Those who have issues with their vision are used to the routines that require eyeglasses or contacts, visits to optometrists, and all that comes with that. It’s a fact of life. But what if there was a way beyond those routines that helped to improve aspects of your vision? There’s an iOS App that says it can do just that called Ultimeyes promising to turn back the clock on the vision degradation that comes was we age. Does it work? The jury is still out on that question, but the folks behind Ultimeyes offer a range of information to make their case.
Aaron Seitz, a neuroscientist at the University of California, Riverside is the creator of Ultimeyes and in a study published in Current Biology, he makes his case using a baseball team as his test subjects.
Researchers tested baseball players at the University of California in Riverside. During the 2013 NCAA Division 1 season, 19 members of the team were given 25-minute brain-training sessions four times a week with the App. The players who used UltimEyes reported significant improvements in seeing at a distance of 20 feet. Players reported seeing the ball better and greater peripheral vision.
The App’s process seeks to retrain your brain through perceptual learning. The science behind that is called neuroplasticy, or a way to exercise portions of your brain in the same way you exercise other parts of your body. The App presents you with a series of tests/games that show a series of fuzzy targets on a hazy gray background. You select the targets as they appear. At times they appear to fade in, at times they appear and fade out. You get an audio reward with a successful targeting.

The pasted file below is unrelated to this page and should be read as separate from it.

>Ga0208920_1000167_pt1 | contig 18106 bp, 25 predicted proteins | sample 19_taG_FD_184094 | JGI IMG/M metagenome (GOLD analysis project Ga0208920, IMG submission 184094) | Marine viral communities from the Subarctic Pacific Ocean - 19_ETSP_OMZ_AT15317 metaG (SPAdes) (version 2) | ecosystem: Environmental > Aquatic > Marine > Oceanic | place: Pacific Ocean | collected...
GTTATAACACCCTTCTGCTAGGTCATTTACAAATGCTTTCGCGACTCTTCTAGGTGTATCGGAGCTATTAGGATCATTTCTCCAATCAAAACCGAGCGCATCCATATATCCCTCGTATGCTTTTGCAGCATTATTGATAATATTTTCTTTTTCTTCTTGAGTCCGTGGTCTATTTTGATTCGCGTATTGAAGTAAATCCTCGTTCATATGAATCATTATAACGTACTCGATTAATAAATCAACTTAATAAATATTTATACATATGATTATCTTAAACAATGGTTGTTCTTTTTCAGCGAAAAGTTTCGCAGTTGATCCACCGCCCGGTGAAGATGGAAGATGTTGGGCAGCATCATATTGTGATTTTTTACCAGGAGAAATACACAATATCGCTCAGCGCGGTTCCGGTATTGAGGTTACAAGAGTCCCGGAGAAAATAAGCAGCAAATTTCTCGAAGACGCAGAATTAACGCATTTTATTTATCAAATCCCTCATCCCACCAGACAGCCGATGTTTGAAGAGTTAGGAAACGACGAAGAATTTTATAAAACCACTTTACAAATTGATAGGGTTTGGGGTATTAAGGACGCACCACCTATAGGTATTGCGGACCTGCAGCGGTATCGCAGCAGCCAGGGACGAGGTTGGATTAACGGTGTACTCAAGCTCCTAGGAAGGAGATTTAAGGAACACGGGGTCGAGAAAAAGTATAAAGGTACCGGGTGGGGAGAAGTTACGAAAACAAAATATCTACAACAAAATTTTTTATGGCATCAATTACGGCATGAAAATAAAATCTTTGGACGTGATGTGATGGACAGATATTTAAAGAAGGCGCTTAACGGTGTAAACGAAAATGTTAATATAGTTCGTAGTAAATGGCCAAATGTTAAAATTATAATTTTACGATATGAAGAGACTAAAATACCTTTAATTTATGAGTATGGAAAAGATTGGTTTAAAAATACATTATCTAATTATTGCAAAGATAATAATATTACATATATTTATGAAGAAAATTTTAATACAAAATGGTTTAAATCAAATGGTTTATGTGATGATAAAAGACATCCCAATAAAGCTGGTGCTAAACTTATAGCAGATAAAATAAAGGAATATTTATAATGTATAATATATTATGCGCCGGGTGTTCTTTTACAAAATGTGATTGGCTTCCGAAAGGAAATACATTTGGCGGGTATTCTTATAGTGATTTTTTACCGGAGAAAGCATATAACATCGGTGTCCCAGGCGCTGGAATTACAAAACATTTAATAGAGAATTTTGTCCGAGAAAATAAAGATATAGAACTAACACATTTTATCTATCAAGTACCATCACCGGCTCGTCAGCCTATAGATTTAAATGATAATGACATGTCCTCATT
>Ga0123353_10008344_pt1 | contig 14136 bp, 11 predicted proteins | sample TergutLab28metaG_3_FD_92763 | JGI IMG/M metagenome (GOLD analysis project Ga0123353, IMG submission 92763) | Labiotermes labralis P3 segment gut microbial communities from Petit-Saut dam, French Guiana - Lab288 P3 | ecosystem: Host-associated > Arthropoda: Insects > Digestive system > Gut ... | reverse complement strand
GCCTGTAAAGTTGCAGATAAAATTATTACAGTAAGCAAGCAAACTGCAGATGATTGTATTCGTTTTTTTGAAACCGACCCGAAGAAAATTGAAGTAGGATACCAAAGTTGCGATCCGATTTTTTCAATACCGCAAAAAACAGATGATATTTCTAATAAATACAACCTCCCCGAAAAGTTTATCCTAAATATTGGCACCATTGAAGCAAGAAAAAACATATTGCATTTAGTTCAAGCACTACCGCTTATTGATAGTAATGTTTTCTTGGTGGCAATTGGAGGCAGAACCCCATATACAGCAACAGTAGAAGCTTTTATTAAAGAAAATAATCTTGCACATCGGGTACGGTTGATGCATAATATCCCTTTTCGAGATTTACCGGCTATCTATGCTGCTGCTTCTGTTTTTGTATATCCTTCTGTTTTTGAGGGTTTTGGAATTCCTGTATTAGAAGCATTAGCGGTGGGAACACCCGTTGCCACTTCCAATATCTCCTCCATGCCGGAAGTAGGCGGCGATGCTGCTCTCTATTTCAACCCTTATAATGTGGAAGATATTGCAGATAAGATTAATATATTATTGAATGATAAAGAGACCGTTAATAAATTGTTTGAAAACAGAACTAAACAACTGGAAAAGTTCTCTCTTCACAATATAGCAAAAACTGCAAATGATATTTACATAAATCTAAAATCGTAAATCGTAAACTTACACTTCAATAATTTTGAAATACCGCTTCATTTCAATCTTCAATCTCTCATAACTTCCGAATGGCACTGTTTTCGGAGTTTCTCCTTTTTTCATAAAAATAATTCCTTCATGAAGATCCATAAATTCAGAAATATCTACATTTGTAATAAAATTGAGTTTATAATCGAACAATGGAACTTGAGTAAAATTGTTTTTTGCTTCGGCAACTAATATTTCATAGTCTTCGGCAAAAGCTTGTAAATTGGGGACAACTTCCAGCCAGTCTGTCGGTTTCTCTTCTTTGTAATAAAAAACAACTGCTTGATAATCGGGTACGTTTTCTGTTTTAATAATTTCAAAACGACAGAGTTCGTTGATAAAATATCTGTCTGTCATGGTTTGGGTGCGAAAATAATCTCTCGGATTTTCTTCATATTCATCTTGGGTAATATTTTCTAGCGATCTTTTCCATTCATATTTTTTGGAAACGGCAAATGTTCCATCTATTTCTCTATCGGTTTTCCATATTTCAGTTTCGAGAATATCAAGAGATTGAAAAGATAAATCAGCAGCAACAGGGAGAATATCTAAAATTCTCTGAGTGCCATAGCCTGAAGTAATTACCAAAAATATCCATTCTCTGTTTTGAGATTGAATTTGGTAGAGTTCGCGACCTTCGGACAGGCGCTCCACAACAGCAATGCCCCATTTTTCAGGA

Some skeptics say this is all hocus pocus, but some scientists say the science behind this is real. For those baseball players the results listed include leaps in visual acuity from 20/20 vision to 20/15, 20/10 and even 20/7.5. Overall, the researchers recorded an average of 31 percent improvement in binocular vision.
It is recommended that those wishing to try the App run the tests 25 minutes four times a week for eight weeks. According to the App description some users see improvement after three weeks of use. I’m going to give it a try and see what the results are once I can schedule an visit with my optometrist before I start. That will give me both an idea of any vision improvements that I may sense as well as what my optometrist sees.
Ultimeyes is an iOS App and available for $5.99 on the iTunes App Store. The description states up front that it should not be purchased by those using an original iPad or first generation iPad mini.
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